It's All About Being 'Beautiful And Talented'...And Very Sexy

03/07/2007 03:50 pm ET | Updated Nov 17, 2011

The Search For The Next DollRemember in around seventh or eighth grade when "prostitute" or "hooker" became an option for a Halloween costume? I'm pretty sure I collected candy as a "lady of the night" at least once. For some reason the new Pussycat Dolls reality show sparked that memory for me. Maybe it's the outfits.

The adage "sex sells" continues to ring true with last night's ratings of the premiere of "The Search For The Next Doll." What's disturbing to me about the overnight ratings was the very significant number of teen girls who tuned in.

Given the recent APA report on how damaging over sexualized images are for girls, I'm guessing there will be some outcry and backlash over the series. But while the Dads & Daughters campaign may have been successful in stopping Hasbro from making actual Pussycat Dolls for young girls, I would be surprised if there is enough momentum to rally a successful boycott of the reality series -- but who knows, maybe there will be one.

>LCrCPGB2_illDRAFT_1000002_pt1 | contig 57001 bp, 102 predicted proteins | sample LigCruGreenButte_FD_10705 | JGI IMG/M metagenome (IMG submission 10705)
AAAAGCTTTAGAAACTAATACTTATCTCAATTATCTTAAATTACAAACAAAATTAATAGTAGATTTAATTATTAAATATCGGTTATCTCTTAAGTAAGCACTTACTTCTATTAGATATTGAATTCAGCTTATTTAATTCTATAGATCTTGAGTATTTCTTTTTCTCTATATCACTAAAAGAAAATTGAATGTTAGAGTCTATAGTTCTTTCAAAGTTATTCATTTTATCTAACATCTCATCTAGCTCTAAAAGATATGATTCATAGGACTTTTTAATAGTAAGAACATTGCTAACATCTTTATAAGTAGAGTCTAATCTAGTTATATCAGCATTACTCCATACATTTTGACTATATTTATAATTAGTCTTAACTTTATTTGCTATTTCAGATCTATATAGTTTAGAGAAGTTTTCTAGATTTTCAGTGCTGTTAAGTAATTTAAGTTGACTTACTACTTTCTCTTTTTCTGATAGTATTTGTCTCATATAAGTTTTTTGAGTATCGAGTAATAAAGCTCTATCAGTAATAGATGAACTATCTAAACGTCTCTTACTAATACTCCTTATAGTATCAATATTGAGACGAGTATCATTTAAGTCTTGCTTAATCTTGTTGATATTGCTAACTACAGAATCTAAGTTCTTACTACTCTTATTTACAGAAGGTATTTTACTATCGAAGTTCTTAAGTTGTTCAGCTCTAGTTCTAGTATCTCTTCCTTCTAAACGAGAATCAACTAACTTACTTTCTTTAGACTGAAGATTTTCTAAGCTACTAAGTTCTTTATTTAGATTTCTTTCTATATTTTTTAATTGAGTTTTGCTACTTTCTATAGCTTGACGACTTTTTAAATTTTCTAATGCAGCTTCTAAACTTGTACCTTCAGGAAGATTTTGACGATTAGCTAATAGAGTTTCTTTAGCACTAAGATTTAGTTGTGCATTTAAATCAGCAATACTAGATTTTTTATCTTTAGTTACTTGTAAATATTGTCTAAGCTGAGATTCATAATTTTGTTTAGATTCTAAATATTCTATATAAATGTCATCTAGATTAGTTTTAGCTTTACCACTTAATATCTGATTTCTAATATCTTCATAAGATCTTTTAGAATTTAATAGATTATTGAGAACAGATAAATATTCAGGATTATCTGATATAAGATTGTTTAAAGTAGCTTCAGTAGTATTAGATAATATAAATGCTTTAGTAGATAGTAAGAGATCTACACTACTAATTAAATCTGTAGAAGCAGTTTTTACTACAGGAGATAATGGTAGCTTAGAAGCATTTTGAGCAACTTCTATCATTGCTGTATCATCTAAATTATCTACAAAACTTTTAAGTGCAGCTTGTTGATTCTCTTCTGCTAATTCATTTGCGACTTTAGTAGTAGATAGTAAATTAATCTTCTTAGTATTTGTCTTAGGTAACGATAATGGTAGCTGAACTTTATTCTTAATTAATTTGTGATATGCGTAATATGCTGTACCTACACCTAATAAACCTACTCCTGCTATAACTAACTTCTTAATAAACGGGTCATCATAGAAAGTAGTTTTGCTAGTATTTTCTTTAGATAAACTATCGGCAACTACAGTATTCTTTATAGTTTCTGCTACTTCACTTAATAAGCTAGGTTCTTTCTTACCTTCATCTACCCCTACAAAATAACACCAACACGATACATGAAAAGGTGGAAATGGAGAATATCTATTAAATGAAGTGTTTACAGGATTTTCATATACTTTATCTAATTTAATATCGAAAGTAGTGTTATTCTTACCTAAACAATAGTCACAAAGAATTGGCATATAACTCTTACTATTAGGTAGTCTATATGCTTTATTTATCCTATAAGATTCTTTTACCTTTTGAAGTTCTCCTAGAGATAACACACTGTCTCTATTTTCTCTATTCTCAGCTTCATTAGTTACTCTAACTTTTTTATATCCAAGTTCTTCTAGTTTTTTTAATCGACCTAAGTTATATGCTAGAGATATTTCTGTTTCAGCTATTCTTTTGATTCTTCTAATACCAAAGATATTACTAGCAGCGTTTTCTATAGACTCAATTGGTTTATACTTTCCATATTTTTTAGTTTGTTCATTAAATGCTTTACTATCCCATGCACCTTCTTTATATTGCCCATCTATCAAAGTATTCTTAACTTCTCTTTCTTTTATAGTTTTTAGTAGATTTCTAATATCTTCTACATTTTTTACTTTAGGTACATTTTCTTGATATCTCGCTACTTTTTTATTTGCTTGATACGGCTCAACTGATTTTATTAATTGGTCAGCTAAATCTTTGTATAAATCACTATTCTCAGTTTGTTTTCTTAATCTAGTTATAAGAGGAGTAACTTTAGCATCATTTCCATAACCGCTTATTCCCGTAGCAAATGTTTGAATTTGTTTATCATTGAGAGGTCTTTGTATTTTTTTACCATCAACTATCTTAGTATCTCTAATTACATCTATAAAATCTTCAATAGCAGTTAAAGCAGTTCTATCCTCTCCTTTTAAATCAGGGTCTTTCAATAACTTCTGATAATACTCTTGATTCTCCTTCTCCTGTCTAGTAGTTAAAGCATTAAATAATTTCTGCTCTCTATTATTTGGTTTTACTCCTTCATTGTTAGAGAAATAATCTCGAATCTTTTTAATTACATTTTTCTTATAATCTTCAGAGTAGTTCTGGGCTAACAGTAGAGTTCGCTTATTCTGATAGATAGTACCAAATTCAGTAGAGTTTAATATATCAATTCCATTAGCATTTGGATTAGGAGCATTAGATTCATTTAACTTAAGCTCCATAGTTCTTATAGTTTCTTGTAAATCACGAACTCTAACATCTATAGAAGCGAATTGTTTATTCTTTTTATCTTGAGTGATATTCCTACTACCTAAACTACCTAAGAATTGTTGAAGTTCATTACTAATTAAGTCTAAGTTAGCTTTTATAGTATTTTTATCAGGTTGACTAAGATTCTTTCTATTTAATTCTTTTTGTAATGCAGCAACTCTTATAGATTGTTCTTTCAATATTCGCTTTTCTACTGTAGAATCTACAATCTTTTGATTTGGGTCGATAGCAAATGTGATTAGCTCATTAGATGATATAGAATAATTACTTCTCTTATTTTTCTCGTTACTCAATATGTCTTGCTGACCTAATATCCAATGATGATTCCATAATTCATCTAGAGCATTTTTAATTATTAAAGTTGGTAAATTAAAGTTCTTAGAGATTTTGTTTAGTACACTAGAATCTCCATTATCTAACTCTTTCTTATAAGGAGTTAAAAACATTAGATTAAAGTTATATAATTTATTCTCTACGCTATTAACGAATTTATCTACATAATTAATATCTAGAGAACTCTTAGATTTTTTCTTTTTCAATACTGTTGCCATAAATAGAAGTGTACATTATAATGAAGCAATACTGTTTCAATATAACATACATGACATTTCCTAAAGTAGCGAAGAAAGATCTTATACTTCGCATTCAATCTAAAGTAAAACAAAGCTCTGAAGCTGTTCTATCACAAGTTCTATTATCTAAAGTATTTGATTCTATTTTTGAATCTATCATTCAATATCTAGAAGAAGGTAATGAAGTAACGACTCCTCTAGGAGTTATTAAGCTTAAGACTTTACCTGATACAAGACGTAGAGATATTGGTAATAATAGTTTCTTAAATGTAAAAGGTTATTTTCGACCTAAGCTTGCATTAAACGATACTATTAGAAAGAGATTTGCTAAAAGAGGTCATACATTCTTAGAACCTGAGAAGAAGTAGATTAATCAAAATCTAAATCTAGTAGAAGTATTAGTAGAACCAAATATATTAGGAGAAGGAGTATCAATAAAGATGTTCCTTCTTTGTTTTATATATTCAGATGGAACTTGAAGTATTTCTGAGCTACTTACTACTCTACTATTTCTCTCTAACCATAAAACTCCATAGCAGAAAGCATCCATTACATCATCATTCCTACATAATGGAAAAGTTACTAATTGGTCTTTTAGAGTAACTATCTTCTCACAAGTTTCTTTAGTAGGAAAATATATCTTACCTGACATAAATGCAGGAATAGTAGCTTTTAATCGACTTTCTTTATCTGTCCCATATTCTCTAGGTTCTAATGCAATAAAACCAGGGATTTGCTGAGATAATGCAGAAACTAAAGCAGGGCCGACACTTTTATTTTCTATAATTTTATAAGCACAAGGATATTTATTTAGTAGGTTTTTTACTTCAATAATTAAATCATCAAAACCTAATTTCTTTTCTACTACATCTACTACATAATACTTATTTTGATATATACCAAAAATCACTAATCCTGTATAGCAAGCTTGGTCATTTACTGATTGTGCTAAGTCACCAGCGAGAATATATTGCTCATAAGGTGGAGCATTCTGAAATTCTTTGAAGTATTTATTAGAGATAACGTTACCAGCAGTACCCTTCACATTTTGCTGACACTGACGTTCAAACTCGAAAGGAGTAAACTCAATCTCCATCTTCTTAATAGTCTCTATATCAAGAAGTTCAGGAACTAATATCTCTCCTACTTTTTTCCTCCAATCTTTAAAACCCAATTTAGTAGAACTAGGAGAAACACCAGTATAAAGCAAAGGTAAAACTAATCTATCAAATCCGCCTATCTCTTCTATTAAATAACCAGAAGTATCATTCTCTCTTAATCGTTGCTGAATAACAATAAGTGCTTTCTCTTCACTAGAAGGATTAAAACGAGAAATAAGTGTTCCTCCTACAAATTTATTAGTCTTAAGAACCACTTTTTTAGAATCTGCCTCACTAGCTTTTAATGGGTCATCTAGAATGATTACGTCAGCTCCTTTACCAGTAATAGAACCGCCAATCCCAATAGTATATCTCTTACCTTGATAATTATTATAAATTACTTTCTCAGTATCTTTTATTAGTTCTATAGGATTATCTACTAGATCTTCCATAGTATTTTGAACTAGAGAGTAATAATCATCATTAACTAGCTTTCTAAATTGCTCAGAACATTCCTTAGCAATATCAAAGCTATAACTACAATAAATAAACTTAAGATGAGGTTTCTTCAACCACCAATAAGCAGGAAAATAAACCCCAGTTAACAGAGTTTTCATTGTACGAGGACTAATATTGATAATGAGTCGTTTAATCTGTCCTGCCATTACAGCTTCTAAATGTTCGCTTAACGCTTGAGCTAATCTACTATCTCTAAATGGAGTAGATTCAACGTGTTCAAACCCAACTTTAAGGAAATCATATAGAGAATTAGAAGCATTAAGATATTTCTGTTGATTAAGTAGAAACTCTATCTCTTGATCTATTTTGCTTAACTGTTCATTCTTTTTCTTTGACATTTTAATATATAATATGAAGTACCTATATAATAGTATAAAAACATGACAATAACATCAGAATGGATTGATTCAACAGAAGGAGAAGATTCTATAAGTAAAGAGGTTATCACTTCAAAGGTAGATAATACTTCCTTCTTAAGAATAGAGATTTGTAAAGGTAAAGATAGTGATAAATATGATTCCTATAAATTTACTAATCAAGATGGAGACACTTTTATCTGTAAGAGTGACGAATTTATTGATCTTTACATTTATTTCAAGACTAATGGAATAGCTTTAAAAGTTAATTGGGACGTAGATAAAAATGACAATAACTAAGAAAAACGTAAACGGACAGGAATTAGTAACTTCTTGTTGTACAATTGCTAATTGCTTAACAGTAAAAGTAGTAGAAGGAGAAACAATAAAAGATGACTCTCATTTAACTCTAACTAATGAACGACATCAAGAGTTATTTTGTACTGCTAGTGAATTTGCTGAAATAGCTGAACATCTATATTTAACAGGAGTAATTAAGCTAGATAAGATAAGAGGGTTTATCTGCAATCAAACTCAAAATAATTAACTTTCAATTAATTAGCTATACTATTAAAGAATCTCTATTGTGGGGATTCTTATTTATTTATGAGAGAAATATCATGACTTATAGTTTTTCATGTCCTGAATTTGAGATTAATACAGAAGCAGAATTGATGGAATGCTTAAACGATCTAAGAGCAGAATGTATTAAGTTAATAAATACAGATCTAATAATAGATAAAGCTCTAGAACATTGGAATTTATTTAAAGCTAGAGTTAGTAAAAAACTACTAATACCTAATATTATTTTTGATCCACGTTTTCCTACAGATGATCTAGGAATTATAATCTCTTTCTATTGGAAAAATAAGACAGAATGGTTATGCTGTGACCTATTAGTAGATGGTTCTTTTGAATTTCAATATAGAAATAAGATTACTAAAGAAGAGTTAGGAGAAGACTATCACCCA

What I like about "American Idol" is that looks aren't everything -- they do play somewhat of a role, but it didn't stop poor teen mom Fantasia from being victorious. "America's Next Top Model" isn't that much better than The Pussycat Dolls, even with Tyra advocating for more plus size contestants -- you still have to conform to specific standards of beauty. "The Search For The Next Doll" is allegedly about "singing and dancing," but we all know it's more about looking and acting sexy according to a rigid standard (that of burlesque performers in Vegas or The Viper Room). It's not as if these are the Dove models in their underwear feeling sexy and beautiful no matter what body type they have.

Maybe to some women, taking up pole dancing or aspiring to be a Pussycat Doll really is empowering, but let's get real: The CW is a youth oriented network -- "Smallville," "Gilmore Girls," "Veronica Mars," "One Tree Hill" and "America's Next Top Model: all have huge teen fan bases. So in a sense, they know they are marketing "The Search For The Next Doll" to 12-17s as well as to 18-34s.

While I don't have problems with the concept of burlesque as adult entertainment, just as I don't care how many middle aged women want to jump on the stripper pole to work out or spice up their marriages, I do have a problem pole dancing fashion lines for tweens and with the reality that teen girls are tuning in to "The Search For The Next Doll" on The CW.

What do you think?